• You’ll need to show proof of the plans for your new business as well as proof of your investment, your diploma, that you’ll be earning at least the French minimum wage (roughly 1,500 euros gross per month), and you must fill out this application.

You are an artist, a writer, or a performer

(This is perfect if you were already planning to come as a writer on a Prof Lib visa.)

  • You’ll apply for “passeport talent – profession artistique et culturelle.
  • If you’re a singer, performer, author, or simply an artist, you must prove that you earn at least 1,064.85 euros gross per month.
  • You’ll need to provide documents that prove that you are a professional artist, and if you are employed by a French company, you’ll need proof of that too. That being said, you can apply for this visa even if you are self-employed. You must fill out this application as well.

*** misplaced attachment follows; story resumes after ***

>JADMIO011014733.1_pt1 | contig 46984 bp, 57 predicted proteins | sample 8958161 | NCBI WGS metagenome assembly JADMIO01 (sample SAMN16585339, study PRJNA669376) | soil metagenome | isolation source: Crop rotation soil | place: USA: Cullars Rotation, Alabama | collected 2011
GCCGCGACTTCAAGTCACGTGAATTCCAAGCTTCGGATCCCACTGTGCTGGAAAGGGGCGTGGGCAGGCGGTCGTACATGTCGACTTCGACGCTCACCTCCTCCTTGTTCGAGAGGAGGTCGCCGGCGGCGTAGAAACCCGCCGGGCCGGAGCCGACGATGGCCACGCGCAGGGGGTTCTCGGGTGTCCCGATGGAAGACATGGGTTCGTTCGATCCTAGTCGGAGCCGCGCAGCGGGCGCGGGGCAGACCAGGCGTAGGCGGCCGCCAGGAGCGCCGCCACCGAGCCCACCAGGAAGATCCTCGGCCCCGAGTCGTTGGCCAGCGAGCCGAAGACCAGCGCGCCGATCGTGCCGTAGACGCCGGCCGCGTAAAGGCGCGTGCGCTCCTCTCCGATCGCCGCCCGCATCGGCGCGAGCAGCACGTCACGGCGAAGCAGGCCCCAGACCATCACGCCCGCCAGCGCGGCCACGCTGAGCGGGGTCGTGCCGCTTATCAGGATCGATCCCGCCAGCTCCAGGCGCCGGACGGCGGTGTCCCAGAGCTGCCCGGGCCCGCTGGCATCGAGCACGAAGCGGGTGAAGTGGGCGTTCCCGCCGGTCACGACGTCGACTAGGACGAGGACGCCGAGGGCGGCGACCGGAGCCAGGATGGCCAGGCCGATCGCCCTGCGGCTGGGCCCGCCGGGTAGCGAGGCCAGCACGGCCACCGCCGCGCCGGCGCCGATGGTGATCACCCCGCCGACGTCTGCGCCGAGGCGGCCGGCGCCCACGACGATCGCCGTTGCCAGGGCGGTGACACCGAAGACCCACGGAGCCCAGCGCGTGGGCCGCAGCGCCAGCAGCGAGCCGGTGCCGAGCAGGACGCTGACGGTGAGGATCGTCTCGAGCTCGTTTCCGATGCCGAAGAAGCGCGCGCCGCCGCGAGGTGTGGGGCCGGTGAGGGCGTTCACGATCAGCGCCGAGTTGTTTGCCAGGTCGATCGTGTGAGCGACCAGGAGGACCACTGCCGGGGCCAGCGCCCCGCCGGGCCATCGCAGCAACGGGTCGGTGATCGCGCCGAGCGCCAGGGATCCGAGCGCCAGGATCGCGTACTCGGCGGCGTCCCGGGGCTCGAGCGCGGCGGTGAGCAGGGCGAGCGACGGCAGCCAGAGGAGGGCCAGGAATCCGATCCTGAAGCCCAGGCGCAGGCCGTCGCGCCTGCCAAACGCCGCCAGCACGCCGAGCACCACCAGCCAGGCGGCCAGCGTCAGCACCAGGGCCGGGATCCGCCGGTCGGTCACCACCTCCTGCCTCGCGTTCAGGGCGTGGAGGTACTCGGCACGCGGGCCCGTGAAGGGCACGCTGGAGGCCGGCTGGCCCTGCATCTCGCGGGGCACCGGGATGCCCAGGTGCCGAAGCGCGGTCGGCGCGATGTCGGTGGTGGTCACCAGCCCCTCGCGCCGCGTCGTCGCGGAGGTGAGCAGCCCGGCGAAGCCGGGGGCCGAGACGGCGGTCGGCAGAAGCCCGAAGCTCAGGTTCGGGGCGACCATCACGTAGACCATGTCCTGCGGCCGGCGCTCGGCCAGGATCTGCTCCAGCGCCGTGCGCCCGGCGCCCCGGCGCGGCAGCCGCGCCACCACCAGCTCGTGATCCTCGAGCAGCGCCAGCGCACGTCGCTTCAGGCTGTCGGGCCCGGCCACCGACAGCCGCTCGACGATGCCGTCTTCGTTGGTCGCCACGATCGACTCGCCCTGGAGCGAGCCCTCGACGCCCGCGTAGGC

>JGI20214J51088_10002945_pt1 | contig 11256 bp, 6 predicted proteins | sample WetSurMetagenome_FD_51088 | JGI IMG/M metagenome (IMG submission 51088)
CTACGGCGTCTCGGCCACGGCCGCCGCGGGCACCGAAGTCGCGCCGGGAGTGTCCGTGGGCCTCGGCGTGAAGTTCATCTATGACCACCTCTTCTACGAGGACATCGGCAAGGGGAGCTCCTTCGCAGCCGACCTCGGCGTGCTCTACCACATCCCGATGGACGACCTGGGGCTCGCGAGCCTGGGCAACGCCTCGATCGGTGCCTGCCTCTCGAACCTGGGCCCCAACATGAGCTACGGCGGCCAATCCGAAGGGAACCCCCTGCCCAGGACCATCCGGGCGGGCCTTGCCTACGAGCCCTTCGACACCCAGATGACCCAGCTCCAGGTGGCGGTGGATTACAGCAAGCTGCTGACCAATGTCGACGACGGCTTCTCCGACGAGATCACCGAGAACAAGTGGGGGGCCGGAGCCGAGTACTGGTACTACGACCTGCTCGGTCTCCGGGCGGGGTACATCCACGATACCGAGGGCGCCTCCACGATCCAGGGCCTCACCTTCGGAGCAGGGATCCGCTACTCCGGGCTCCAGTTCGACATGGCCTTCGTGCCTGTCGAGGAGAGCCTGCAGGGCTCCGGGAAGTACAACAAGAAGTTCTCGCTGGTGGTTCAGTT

You are making a direct economic investment in France

(If you have dreams of opening a B&B or some other larger traditional business, this is a good route for you.  Simply buying a property is insufficient in and of itself. The investment must create/save jobs.)

  • You’ll apply for “passeport talent – investissement économique – toutes activités commerciales.
  • You must prove that you are investing at least 300,000€ in a French company that you own or through a company in which you hold at least a 30% share of the capital.